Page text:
Dupuytren’s disease is a fibroproliferative condition involving the superficial palmar fascia, leading to a progressive and irreversible flexion of the fingers. In literature, there are different opinions regarding the phenobarbital, a common antiepileptic drug, and its effective role in the genesis and development of Dupuytren’s disease.
In this retrospective investigation the association between phenobarbital and Dupuytren’s contracture is discussed.Three patients in treatment with phenobarbital who had no others significant risk factors for Dupuytren’s contracture were included in this study. The disease occurred after one to four years of drug therapy, at dosage of 100 mg/day. After surgery, Dupuytren’s disease showed different evolutions in relation to dosage and type of antiepileptic drug used.
Phenobarbital causes a dose and time-dipendent profibrotic effect. A clinical regression was observed when phenobarbital was substituted by carbamazepine, maintaining the same dosage (100 mg/day). This data confirms that not all the antiepileptic drugs are implicated in palmar fibrosis, and suggests that, according to the efficacy and adverse effects, the administration of benzodiazepine reduces the risk of Dupuytren’s recurrence.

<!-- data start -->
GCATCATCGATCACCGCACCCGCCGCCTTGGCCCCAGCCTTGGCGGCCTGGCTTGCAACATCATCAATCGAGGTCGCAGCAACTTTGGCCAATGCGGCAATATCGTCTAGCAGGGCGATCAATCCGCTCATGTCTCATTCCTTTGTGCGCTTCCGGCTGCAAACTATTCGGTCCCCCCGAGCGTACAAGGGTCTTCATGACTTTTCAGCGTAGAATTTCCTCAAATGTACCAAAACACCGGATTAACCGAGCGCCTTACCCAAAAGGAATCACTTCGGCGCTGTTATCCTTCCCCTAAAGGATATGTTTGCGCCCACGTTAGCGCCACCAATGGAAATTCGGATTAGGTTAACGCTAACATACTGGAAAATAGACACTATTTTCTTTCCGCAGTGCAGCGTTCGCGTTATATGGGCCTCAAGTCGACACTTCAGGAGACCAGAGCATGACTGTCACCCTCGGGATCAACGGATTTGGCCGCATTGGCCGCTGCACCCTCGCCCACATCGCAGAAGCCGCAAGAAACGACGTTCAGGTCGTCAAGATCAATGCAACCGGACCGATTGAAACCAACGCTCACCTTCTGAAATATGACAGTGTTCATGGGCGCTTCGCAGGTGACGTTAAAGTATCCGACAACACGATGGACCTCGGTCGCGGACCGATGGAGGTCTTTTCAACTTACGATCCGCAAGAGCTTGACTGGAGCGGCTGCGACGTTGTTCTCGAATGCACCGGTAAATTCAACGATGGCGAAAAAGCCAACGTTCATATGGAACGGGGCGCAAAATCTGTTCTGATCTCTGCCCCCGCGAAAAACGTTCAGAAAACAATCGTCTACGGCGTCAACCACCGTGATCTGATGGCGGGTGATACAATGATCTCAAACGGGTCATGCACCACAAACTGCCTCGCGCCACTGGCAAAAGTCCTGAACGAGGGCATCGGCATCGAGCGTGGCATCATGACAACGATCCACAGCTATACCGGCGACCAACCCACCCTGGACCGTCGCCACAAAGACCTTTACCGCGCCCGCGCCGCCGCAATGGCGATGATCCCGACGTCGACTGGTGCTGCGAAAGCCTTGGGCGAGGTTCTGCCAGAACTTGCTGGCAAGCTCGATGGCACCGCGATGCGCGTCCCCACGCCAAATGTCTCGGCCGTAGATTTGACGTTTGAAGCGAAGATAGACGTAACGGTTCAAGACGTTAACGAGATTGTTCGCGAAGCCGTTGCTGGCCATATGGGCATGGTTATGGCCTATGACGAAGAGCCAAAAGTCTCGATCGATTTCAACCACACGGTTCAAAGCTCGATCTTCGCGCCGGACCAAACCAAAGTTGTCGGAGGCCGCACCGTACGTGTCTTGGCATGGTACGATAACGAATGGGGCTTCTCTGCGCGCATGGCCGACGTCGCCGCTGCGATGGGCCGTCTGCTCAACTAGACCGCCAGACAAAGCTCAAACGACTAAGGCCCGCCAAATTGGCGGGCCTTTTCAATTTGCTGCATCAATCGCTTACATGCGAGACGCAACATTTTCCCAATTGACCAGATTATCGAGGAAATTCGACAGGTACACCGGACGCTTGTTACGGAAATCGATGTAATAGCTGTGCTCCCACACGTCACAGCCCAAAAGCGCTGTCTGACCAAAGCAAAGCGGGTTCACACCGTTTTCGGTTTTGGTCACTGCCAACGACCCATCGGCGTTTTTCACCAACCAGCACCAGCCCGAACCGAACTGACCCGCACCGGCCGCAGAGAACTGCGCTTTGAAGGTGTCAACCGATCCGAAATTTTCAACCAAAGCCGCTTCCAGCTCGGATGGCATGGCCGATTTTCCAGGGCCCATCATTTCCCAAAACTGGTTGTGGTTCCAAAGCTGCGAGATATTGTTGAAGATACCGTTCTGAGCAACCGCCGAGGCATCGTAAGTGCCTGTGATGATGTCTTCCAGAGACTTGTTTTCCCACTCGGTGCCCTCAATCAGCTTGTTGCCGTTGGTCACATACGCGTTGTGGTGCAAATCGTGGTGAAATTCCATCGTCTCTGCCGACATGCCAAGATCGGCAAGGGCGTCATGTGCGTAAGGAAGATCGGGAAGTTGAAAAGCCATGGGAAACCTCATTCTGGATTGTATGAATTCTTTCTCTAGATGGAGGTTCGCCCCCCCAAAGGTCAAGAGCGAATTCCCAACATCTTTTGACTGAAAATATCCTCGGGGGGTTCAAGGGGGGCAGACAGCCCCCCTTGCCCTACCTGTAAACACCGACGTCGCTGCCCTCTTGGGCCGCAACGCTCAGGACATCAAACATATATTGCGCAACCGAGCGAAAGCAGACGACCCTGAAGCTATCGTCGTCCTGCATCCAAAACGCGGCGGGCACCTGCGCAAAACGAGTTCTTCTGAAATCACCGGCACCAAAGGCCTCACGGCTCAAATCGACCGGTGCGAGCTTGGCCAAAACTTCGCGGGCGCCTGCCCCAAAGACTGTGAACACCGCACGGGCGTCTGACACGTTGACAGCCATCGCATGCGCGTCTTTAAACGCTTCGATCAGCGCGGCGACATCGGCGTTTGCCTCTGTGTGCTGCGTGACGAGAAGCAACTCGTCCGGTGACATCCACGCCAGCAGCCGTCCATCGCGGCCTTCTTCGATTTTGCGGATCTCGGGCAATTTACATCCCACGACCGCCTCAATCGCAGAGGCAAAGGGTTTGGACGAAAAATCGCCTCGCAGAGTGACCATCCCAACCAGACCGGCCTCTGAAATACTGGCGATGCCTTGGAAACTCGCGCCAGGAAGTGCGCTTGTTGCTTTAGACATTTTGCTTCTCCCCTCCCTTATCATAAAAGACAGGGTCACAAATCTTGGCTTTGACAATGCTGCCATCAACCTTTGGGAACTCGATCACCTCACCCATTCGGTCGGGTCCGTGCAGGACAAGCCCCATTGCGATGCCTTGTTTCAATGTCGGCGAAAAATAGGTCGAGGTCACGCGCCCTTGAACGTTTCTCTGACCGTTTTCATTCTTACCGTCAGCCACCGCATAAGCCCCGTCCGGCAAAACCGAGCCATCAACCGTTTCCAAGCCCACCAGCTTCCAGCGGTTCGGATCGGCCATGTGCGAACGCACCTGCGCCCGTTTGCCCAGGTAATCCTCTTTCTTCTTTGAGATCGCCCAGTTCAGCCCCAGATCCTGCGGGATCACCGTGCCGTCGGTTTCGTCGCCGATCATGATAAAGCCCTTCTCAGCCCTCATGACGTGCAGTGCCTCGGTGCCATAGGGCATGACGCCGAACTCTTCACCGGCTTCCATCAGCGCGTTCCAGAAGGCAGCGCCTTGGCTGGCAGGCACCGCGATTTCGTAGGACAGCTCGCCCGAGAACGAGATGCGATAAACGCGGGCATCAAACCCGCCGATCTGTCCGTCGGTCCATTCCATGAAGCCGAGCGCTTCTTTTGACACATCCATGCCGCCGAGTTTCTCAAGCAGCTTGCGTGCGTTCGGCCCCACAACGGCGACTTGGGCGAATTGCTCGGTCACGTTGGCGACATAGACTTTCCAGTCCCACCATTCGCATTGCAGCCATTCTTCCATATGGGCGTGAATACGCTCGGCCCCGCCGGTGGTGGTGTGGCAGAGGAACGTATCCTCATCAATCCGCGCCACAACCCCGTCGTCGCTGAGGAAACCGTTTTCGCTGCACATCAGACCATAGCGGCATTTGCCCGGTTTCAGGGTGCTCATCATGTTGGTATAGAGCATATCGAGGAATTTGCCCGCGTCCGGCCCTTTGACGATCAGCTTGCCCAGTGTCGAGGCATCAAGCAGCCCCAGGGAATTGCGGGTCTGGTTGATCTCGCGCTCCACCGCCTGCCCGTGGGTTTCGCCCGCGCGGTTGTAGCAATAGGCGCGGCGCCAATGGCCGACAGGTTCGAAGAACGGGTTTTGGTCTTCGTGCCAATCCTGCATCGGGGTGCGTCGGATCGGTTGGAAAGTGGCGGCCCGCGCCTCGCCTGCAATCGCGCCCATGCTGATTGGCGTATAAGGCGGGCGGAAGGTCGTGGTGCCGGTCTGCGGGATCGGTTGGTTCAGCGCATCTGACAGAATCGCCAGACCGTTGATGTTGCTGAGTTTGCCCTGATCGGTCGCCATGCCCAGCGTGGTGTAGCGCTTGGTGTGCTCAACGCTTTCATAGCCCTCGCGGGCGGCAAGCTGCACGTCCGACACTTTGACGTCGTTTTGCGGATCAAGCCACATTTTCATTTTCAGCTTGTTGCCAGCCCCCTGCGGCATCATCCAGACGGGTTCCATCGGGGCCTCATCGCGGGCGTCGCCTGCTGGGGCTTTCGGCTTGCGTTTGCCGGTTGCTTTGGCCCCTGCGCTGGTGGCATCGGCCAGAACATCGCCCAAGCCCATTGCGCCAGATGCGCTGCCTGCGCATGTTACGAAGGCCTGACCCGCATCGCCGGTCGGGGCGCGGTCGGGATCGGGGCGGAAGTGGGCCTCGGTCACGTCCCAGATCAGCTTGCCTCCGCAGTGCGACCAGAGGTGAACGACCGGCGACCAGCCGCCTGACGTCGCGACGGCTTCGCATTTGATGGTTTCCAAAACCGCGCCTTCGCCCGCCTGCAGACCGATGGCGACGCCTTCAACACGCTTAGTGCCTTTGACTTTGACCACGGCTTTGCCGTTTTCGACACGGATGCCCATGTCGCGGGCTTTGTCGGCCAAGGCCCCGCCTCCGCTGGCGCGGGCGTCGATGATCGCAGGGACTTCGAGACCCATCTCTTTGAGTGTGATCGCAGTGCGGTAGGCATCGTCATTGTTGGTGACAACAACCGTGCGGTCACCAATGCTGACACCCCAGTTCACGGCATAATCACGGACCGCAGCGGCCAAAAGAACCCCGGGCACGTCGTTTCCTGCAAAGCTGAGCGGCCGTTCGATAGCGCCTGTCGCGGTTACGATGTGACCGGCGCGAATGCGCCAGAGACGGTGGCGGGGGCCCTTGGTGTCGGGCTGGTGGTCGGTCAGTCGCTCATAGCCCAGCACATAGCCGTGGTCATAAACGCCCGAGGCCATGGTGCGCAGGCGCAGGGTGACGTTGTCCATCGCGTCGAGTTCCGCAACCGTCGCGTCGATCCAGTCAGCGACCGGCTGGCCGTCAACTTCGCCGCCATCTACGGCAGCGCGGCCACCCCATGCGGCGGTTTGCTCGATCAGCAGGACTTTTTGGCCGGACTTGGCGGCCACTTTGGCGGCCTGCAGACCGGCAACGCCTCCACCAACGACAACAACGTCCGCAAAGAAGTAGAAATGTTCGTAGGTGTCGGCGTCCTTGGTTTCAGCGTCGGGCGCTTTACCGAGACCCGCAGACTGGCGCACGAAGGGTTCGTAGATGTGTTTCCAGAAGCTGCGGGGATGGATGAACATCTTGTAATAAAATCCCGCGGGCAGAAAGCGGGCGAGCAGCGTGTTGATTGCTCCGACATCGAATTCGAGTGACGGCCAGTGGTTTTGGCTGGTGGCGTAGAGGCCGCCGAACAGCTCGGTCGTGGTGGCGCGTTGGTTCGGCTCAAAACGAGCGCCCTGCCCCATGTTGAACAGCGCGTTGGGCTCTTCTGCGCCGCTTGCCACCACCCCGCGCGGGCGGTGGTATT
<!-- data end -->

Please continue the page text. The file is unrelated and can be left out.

Corresponding Author: Massimiliano Tripoli, MD; e-mail: email@example.comFree PDF Download
To cite this article
M. Tripoli, A. Cordova, F. Moschella
Dupuytren’s contracture as result of prolonged administration of Phenobarbital
Eur Rev Med Pharmacol Sci
Vol. 15 - N. 3